February 15, 2018
How to Secure Domain Controllers with Next-Gen Firewalls
One of the principal ways to increase the security of your network is using smaller subnetworks called network segments. This process also improves network performance typically. This is done by limiting the privileges and access of users and applications between elements in the environment. These practices help to limit undesirable activity, access and movement across the network by reducing the ability of a malicious entity to pivot within the environment. Segmentation helps to prevent attacks and keep them from spreading when they do occur.
In today’s post, we provide specific examples of how to implement these policies within a Palo Alto Networks firewall. It’s important to note the same general policies can apply to virtually any firewall. We also take special note of the features of a next-gen firewall, particularly the ability to identify traffic based on the application used and not just the port in question.
Why secure domain controllers?
An Active Directory Domain Controller (DC) is a server that manages several crucial tasks within an Active Directory environment. Domain controllers are essential parts of the Windows Active Directory service. They authenticate users, store user account information and enforce security policy for an Active Directory domain. In many environments, compromising a privileged Active Directory account, like a domain admin, can lead to the compromise of all systems within an enterprise. Ensuring DCs remain secure is crucial to maintaining a safe infrastructure.
What impact does segmentation have on domain controllers?
One goal of network segmentation of domain controllers is to prevent attackers from gaining access to critical systems by exploiting unrestricted and unnecessary services. This will reduce the risk of compromise that arises from unauthorized access to unused or unnecessary features and services. While there are many methods to execute this practice, the most successful for organizations is to restrict access at the network level and ensure that unauthorized personal are unable to even make connections to services that should not be used.
Step 1: Policy Creation
Policy creation is critical to properly securing any domain controller. In particular, whitelisting of all allowed applications and services creates a more secure environment and prevents exploitation by attackers. Creating an explicit, deny-all policy to prevent undesirable use of and movement across your network is what ensures a firewall is functioning in a whitelist method, instead of a blacklist method.
While most firewalls have an implicit deny-all, some do not. For instance, Palo Alto firewalls have two implicit rules: one that allows all traffic within the same zone (trust to trust, etc) and one that denies all traffic from one zone to another. Another benefit of an explicit deny-all is Palo Alto firewalls do not log traffic that hits these rules by default. This deny explicit rule helps in controlling and monitoring activity within the network.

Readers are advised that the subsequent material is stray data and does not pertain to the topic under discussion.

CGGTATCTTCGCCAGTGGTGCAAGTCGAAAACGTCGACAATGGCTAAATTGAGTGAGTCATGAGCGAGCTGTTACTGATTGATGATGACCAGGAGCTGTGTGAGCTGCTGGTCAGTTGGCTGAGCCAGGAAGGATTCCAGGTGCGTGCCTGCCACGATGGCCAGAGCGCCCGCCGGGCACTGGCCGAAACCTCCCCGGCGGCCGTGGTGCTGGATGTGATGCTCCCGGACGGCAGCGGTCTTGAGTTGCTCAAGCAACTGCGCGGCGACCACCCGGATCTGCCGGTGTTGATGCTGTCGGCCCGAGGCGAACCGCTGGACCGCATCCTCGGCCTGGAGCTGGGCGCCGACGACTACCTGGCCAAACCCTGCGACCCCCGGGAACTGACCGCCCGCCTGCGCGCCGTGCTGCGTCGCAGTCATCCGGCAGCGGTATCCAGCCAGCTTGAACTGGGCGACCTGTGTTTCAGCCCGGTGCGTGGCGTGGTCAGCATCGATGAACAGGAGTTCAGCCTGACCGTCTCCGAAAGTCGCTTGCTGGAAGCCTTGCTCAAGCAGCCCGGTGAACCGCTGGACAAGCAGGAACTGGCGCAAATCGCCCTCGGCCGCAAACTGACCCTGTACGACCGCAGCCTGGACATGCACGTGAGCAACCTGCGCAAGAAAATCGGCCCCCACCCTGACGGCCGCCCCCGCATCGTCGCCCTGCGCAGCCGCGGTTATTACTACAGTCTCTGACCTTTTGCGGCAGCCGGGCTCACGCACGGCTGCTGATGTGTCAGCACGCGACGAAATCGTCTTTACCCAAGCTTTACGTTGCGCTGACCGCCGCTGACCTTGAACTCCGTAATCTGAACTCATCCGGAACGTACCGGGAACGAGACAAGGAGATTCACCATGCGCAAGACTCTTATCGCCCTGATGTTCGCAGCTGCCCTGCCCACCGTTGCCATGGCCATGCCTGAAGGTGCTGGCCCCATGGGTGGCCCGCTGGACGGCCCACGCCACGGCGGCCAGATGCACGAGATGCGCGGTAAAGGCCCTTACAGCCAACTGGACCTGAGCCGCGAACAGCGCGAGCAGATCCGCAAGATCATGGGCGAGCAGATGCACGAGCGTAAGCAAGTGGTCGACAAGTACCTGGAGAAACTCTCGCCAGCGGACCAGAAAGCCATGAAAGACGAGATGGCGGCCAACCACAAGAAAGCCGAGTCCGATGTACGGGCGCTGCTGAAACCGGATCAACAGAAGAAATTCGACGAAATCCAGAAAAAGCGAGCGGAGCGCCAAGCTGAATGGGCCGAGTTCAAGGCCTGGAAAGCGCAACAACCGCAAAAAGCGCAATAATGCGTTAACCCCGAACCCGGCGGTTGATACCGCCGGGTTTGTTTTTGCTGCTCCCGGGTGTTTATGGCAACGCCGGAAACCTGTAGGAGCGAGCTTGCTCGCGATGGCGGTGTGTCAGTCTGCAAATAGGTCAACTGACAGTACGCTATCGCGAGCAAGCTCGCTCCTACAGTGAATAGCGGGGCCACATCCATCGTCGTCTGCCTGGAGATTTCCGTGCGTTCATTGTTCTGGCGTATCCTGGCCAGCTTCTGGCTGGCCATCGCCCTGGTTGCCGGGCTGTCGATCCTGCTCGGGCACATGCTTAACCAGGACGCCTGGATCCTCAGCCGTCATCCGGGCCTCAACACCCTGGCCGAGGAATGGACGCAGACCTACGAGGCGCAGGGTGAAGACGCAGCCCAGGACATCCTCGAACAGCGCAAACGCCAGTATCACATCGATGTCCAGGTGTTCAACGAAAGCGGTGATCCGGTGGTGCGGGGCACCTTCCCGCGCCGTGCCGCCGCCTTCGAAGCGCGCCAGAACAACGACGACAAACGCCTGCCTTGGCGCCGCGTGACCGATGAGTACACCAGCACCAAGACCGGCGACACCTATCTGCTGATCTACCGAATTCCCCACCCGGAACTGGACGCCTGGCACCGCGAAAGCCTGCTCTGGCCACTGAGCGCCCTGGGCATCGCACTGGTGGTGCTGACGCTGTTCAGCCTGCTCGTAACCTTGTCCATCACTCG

The explicit deny-all rule is often defined as follows:
This Deny-All rule should be the last on the list of policies, as any rules that are lower on the list will never be evaluated. This is known as a rule “shadowing” another.
Step 2: Leverage Palo Alto Networks App-ID
Leveraging Palo Alto’s App-ID feature, you can identify applications on a specified network. With App-ID, Palo Alto is able to find and deny traffic from unwanted sources while still allowing traffic from desired sources, even if they use the same port. App-ID works by analyzing and understanding the contextual signatures that comes from the traffic that traverses through the firewall. Once enough information is obtained, the App-ID feature can determine what the application is and what protocol is being used.
Step 3: Whitelist Essential Application Services
Next, you will want to whitelist services that are essential to your domain controller’s standard functions. This guide provides the UDP and TCP ports used, as well as the names of the applications as they are designated by Palo Alto’s App-ID feature. These details should be used to create policies within the firewall to allow access. The sources of this traffic should be those subnets authorized to access these services.
Active Directory (AD) is a directory service for Windows domain networks that is primarily a set of processes and services. Domain controllers run Active Directory Domain Service (AD DS) in order to authenticate and authorize users and computers.
TCP Ports: 1025-5000, 135, 138, 139, 389, 445, 464, 636, 49152-65535, 5722, 9389
UDP Ports: 88, 123, 137, 138, 389, 445, 464, 2535
Domain Name System (DNS) is a system of translating domain names into IP addresses used for navigating to and around web pages. DNS acts as a directory service and is critical to any network system.
TCP Ports: 53
UDP Ports: 53, 5353
Network Time Protocol (NTP) is a networking protocol that is used for clock synchronization between computer systems over variable-latency, packet-switched data networks. NTP attempts to synchronize all computers participating in a network action.
TCP Ports: 123
UDP Ports: 123
Kerberos is a computer network authentication protocol used by most operating systems to allow communication between nodes to have secure identity verification. Kerberos works by sending authentication tickets to a service that, in turn, verifies the client to other nodes for communication.